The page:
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The Budget, then and now

As a small child my heart sank on Budget day.

In those days we had a black and white TV that offered a choice of BBC1 or ITV.

We rarely watched ITV because to do so meant retuning the TV. To do this you had to get up and rotate a plastic dial on the front of the set.

Although this was simple enough there was no guarantee that the quality of the picture would stay the same, so it was best left as it was, permanently tuned to BBC1.

Anyway, I’d come home from school expecting to watch the usual children’s programmes only to find that BBC1 had been commandeered for extensive analysis of the Budget while the shows I wanted to watch had been moved to BBC2, which we didn’t have.

Every year the Budget is a reminder of the disappointment I felt as a child.

Today’s statement is of course the second one this year following Philip Hammond’s decision to move the Budget from March to November.

There has already been one hike on tobacco duty this year (inflation plus two per cent) and today could see another which would allow Britain to leap frog Ireland and reclaim its position as the most expensive country in Europe to buy tobacco.

Some are arguing it would be a third price rise following the EU-inspired ban on ten packs that forced smokers to buy the larger and more expensive packs of 20.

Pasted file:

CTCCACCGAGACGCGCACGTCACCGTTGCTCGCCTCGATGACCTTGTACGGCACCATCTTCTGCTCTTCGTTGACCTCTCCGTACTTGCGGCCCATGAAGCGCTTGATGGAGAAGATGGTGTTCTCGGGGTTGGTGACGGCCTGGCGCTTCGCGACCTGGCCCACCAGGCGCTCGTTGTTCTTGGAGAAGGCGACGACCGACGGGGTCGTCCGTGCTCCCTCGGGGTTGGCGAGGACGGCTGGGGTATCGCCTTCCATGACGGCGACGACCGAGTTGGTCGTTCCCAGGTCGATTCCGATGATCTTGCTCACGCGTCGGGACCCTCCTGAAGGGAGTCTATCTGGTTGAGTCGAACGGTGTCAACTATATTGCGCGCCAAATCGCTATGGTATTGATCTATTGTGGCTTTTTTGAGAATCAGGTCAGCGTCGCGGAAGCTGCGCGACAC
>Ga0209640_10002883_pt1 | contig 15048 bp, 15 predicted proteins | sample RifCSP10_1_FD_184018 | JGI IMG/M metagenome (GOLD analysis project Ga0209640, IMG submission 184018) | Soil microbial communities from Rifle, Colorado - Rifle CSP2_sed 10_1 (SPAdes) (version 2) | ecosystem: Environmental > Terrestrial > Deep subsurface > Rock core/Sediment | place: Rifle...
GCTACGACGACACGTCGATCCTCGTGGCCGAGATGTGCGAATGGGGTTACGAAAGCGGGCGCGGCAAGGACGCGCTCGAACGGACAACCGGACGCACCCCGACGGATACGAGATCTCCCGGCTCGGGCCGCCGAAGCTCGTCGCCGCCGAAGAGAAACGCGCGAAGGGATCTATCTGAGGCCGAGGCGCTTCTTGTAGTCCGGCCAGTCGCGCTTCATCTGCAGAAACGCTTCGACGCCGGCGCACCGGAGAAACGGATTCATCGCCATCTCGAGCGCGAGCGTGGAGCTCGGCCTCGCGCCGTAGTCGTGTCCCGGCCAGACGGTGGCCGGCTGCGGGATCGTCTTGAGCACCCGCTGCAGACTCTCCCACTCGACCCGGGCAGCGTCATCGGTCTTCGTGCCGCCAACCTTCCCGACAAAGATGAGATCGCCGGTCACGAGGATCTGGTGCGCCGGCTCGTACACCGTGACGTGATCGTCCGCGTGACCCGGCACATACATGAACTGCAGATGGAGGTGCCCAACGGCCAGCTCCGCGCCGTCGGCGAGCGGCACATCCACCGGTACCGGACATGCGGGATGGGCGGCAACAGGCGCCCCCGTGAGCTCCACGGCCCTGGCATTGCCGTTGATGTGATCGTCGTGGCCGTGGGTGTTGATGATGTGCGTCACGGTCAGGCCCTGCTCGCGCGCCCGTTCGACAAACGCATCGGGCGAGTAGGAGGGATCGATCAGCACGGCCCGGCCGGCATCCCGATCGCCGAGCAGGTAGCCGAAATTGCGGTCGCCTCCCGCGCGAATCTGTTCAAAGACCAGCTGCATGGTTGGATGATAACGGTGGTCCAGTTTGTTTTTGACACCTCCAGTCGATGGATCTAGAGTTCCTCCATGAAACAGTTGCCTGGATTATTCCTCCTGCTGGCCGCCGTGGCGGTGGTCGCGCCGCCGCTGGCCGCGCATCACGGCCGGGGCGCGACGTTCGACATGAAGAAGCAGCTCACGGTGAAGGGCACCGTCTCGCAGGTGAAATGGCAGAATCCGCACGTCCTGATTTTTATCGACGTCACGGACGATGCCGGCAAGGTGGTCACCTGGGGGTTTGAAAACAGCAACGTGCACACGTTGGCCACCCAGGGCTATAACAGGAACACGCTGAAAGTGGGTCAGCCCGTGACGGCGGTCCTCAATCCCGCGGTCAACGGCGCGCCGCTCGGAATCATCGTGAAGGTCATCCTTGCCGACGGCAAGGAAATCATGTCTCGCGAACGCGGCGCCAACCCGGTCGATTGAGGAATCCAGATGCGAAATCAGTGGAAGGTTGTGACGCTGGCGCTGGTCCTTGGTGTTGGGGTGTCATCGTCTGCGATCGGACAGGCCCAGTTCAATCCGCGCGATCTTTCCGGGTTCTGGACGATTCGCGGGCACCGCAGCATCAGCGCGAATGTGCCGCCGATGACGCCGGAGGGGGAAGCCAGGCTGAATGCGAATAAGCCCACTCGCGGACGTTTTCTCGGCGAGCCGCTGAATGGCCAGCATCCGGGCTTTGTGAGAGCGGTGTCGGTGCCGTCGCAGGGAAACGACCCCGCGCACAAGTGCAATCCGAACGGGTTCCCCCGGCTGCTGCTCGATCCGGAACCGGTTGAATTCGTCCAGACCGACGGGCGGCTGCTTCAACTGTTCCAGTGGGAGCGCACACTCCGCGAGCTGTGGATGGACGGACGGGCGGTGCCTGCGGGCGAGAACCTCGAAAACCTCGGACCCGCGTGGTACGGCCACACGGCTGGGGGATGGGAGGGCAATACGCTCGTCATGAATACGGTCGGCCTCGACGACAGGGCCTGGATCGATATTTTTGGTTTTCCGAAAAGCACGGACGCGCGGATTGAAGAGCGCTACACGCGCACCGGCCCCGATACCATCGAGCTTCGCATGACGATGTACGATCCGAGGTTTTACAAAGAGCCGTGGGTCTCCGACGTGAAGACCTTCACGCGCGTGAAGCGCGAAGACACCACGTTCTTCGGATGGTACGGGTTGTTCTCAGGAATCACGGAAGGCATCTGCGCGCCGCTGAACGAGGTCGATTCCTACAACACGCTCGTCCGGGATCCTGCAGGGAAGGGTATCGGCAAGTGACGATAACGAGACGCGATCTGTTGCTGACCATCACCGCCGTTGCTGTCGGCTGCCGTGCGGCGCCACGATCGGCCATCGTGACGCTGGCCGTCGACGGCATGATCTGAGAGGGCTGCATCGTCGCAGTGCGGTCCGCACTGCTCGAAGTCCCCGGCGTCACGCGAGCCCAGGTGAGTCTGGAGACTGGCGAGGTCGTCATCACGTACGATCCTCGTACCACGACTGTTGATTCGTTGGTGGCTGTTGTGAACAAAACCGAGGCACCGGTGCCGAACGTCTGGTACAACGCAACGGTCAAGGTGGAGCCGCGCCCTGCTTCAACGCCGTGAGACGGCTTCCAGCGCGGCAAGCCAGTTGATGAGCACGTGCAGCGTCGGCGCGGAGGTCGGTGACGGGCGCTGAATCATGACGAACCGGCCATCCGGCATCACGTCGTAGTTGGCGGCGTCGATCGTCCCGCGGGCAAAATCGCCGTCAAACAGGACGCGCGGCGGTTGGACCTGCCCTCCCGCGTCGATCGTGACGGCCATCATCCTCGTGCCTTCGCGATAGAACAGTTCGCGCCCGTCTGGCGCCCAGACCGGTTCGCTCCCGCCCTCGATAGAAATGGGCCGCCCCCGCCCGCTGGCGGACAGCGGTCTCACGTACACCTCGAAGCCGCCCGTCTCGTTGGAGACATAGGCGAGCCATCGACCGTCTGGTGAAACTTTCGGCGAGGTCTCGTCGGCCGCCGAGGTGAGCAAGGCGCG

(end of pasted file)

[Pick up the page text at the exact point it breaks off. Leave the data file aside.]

In advance of the new Autumn Budget Forest has been lobbying the Treasury to reject a further tax increase on the not unreasonable grounds that it would unfairly target the less well off, including those who, in the words of Theresa May, are “just about managing”.

A paper published by Forest last month revealed that tobacco duty costs the poorest households 2.3 per cent of their disposable incomes compared to 0.3 per cent in the wealthiest households:

Measuring expenditure on tobacco duty as a percentage of disposable income, in 2015/16 tobacco duty cost the average household in the lowest income bracket almost eight times what it cost the average highest earning household.

Although the average household among middle earners spent 38 per cent more on tobacco duty than the poorest households, as a percentage of disposable income the poorer households were still worse off.

A subsequent poll, commissioned by Forest and conducted by Populus, found that 76 per cent of adults thought the current level of tax (over 80 per cent on an average packet of cigarettes) is either about right (44 per cent) or too high (32 per cent). Only 24 per cent (one in four) thought it was too low.

A huge majority – 68 per cent – also thought that buying illicit tobacco was an "understandable" response to the soaring cost of tobacco purchased legally. Only 22 per cent found it "not understandable".

That’s not to say they condone it but it’s clear that purchasing illicit tobacco doesn't carry the stigma associated with most other offences. As a result many otherwise law-abiding people will happily buy black market tobacco without a care in the world and the evidence that they’re doing that is overwhelming.

According to a recent TMA survey, nearly three-quarters of smokers in the UK have avoided paying tobacco duties, some more regularly than others: